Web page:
As a specific, but non-limiting, example which further illustrates preferred embodiments of the invention, field oxide isolation was formed in accordance with the embodiment presented above in FIGS. 1-6. A 10 to 30 nm thermal pad oxide layer was grown on a silicon substrate using O2 and HCl at 900 C. A 50 nm first polysilicon layer was deposited overlying the pad oxide by low pressure chemical vapor deposition (LPCVD) at 625 C. using SiH4. Next, silicon nitride was deposited overlying the first polysilicon layer to a thickness of 100 to 150 nm by LPCVD using NH3 and SiH2 Cl2 at 750 C. A 10 to 30 nm second polysilicon layer was deposited overlying the nitride layer also using SiH4.

The nitride layer and second polysilicon layer were patterned by conventional photolithography, with the second polysilicon layer and nitride layer etched by reactive ion etching as is known. Then, all resist was removed, and a second silicon nitride layer of 75 to 250 nm thickness was deposited overlying the patterned second polysilicon layer and exposed regions of the first polysilicon layer also using NH3 and SiH2 Cl2.

The second nitride layer was etched anisotropically by reactive ion etching using a plasma of CHF3, C2 F6, and He to form sidewalls. The first and second polysilicon layers were substantially resistant to this nitride etching and, thus, acted as etching endpoints for the sidewall formation. The sidewall etching was done using an optical endpoint of about 337 nm or using a timed-etch technique with an overetch time of about 25%. The overetch was used to ensure complete removal of all second nitride except at the sidewalls. Following the second nitride etch, the average second polysilicon layer thickness loss was only 5 to 7.5 nm.

Continuing with the example, impurity ions were implanted into the field region using ion implantation as is well known in the art. Finally, a thick field oxide was grown using a steam ambient at 1000 C. for about 8 hours.

An important advantage of the present invention is the flexibility in sidewall dimension control, especially of the sidewall height and sidewall width, provided by the use of a second polysilicon layer as an etching endpoint. When manufacturing devices with field separation below one-half of a micron, photolithography cannot be used to define the sidewall dimensions due to resolution limitations thereof. This invention provides a means for sidewall formation and reliable control of both sidewall height and width without the use of photolithography.

Referring again to FIG. 4, the height of the top surface 31 of the second polysilicon layer 22 establishes the height of sidewall 30. Further, the thickness of the deposited second nitride layer determines the aspect ratio, defined as the ratio of sidewall height to sidewall width, that will be formed in sidewalls 30. The thickness of polysilicon layer 22 is easily varied by changing deposition conditions to adjust the height of the top surface 31. Increasing the thickness of polysilicon layer 22 increases the height of sidewall 30. Likewise, the thickness of the deposited second nitride layer is easily varied. For example, increasing the thickness of the second nitride layer increases the aspect ratio. By a combination of these two simple adjustments, the sidewall dimensions are readily controlled and varied, and the sidewall dimensions can be optimized based on desired field separation or device characteristics. An additional advantage of this method is that the height of sidewall 30 can be varied independently of the thickness of first nitride layer 20. The independence of the height of sidewall 30 from the thickness of first nitride layer 20 is important because it is known that increasing the nitride thickness increases the stress on silicon substrate 10. Thus, by the method of the present invention, the height of surface 31, and concomitantly the height of sidewall 30, can be increased without an increase in the stress on substrate 10.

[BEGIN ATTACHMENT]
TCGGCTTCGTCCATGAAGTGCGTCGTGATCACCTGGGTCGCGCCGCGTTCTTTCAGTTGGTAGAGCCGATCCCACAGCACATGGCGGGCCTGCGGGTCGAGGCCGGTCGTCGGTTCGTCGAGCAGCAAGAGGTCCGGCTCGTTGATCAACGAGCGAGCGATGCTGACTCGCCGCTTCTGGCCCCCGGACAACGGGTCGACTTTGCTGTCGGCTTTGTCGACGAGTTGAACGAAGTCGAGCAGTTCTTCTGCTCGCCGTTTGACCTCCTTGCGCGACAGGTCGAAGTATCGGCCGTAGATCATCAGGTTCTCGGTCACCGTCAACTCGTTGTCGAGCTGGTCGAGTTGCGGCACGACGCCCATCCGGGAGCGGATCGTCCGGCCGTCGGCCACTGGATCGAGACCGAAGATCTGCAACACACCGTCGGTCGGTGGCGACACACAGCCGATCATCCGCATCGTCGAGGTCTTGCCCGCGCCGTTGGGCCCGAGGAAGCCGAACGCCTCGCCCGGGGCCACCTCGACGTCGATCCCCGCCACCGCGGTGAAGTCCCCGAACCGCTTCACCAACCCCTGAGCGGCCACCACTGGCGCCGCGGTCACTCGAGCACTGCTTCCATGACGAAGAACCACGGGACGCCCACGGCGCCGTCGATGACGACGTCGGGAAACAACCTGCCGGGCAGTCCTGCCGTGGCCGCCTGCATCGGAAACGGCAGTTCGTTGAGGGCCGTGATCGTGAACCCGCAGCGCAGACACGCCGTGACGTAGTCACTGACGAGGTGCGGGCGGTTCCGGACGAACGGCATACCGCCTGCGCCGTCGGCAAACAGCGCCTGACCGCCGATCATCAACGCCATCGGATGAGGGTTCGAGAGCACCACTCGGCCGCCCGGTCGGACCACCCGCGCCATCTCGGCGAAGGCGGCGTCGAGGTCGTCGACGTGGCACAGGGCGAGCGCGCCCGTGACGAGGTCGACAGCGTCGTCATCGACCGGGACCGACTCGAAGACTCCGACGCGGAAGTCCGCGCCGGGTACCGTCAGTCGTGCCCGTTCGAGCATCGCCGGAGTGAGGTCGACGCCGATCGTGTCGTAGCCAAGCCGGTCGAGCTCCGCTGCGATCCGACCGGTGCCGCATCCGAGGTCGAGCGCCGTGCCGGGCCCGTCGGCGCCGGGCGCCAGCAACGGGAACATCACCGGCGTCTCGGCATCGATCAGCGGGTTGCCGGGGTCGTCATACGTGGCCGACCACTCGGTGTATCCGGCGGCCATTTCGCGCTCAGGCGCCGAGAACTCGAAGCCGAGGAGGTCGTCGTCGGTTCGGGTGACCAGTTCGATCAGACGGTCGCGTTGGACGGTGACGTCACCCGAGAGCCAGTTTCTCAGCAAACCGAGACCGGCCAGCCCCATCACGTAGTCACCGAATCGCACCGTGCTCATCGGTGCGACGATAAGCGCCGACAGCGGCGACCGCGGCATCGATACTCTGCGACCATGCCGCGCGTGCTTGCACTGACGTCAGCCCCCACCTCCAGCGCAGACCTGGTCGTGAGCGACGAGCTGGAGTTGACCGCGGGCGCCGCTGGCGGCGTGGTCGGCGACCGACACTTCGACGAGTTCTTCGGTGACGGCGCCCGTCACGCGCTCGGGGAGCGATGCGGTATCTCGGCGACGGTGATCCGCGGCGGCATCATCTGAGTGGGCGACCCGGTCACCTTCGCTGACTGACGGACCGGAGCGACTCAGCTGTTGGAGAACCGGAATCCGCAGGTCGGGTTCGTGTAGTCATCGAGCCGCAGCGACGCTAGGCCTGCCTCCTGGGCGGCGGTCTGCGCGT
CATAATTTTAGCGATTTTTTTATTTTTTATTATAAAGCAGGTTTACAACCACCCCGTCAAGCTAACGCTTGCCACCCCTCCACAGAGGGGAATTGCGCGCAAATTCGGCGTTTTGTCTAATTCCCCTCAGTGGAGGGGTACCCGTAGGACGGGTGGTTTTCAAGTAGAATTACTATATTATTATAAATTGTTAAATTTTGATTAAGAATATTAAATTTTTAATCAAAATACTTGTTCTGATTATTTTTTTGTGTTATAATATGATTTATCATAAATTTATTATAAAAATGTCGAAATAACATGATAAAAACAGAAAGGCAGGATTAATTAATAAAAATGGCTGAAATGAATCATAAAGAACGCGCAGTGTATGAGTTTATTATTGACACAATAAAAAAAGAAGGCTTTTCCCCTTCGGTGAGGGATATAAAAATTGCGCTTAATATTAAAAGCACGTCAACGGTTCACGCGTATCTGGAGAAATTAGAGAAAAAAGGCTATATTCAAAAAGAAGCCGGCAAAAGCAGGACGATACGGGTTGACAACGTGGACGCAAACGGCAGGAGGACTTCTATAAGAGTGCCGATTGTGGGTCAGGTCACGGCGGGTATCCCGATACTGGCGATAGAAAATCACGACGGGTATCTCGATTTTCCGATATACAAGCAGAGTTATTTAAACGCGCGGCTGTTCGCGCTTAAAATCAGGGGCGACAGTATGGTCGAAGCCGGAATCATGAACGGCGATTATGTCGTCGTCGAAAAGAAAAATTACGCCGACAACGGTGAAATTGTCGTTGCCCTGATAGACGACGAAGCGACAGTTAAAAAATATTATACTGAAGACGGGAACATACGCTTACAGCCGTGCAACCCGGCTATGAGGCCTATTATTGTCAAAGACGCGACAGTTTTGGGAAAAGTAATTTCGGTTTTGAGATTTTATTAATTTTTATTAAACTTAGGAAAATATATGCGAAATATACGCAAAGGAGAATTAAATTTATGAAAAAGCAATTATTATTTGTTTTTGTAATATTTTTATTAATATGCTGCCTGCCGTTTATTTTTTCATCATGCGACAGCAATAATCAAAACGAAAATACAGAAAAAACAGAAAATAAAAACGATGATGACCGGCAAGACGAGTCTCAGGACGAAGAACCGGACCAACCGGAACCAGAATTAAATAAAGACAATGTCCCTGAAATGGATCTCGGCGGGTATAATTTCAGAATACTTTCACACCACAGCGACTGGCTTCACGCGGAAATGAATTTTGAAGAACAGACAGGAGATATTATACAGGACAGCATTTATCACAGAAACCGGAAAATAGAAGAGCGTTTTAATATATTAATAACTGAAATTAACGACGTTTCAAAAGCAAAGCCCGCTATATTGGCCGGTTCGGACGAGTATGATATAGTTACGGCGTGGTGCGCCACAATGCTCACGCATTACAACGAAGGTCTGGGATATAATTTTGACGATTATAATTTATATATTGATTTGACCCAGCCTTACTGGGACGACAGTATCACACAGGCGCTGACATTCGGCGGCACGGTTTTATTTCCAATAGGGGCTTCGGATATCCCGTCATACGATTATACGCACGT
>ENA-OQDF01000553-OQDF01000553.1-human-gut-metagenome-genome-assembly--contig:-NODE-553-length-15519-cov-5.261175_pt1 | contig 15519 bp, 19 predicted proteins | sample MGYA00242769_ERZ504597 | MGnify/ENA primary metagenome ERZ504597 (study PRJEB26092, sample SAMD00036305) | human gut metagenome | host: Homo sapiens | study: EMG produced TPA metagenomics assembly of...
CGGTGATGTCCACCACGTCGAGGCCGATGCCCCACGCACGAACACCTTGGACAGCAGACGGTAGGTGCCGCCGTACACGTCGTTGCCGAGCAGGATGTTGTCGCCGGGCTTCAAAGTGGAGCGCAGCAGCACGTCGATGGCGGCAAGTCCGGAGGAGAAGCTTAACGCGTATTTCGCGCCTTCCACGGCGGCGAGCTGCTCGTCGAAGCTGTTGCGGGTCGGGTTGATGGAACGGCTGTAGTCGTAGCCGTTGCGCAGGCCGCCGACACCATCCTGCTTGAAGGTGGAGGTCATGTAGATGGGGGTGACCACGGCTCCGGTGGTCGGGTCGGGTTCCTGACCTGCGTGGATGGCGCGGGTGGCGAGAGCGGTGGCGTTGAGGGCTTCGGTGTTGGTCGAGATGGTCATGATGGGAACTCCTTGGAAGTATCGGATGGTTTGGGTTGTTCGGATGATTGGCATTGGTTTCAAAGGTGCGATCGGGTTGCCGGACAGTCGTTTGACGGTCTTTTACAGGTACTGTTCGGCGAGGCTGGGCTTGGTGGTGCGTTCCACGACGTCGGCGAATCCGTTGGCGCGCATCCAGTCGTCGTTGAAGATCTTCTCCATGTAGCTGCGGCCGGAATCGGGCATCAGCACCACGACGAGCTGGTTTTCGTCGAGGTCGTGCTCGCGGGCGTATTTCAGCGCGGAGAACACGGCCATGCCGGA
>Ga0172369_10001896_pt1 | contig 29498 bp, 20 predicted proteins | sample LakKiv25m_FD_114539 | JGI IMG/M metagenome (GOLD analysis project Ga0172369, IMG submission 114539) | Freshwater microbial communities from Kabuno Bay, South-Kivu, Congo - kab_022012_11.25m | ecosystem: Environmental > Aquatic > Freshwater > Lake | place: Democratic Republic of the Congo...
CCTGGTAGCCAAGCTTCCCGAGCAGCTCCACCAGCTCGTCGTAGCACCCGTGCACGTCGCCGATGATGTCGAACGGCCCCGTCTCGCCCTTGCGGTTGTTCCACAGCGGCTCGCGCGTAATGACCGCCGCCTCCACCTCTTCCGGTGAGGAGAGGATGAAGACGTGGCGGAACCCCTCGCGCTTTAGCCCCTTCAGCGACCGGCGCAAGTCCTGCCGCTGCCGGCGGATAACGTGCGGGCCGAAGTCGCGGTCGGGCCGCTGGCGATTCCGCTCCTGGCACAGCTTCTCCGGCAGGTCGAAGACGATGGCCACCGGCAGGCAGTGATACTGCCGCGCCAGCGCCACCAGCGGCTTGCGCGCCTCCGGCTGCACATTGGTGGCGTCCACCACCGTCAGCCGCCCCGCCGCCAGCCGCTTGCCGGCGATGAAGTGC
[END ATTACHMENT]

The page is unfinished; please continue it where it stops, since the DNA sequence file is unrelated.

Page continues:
Although particular embodiments of the invention have been described in the foregoing description, it will be apparent to one skilled in the art that numerous modifications and variations can be made to the presented embodiments which still fall within the spirit and scope of the invention. For example, other etch-resistant materials such as epitaxially grown silicon, spin-on glass, or silicon carbide could be used instead of polysilicon. Also, the oxidation masking layer could be composed of materials other than nitride such as alumina or an oxynitride. The stress-relieving buffer layers could be formed by either growing or depositing, and the materials used for and the number of the stress-relieving buffer layers could be changed. For example, in some embodiments of the invention, a pad oxide layer is used without an overlying first polysilicon buffer layer. Furthermore, the ion implantation could occur earlier or later in the process than shown in the presented embodiment, and the thicknesses of all of the formed layers could be varied to meet the needs of a specific semiconductor device. Accordingly, it is intended that all such variations and modifications as fall within the scope of the appended claims be included within the invention.

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Classifications
U.S. Classification438/448, 257/398, 257/E21.557, 257/E21.258
International ClassificationH01L21/762, H01L21/32
Cooperative ClassificationH01L21/76216, H01L21/32
European ClassificationH01L21/32, H01L21/762B4B
Legal Events
DateCodeEventDescription
Apr 2, 2002FPExpired due to failure to pay maintenance fee
Effective date: 20020130
Jan 30, 2002LAPSLapse for failure to pay maintenance fees
Aug 21, 2001REMIMaintenance fee reminder mailed
Jun 9, 1997FPAYFee payment
Year of fee payment: 8
Apr 30, 1993FPAYFee payment
Year of fee payment: 4
Feb 27, 1989ASAssignment
Owner name: MOTOROLA, INC., ILLINOIS
Free format text: ASSIGNMENT OF ASSIGNORS INTEREST.;ASSIGNORS:NGUYEN, BICH-YEN;TOBIN, PHILIP J.;SUN, SHIH-WEI;AND OTHERS;REEL/FRAME:005050/0198
Effective date: 19890223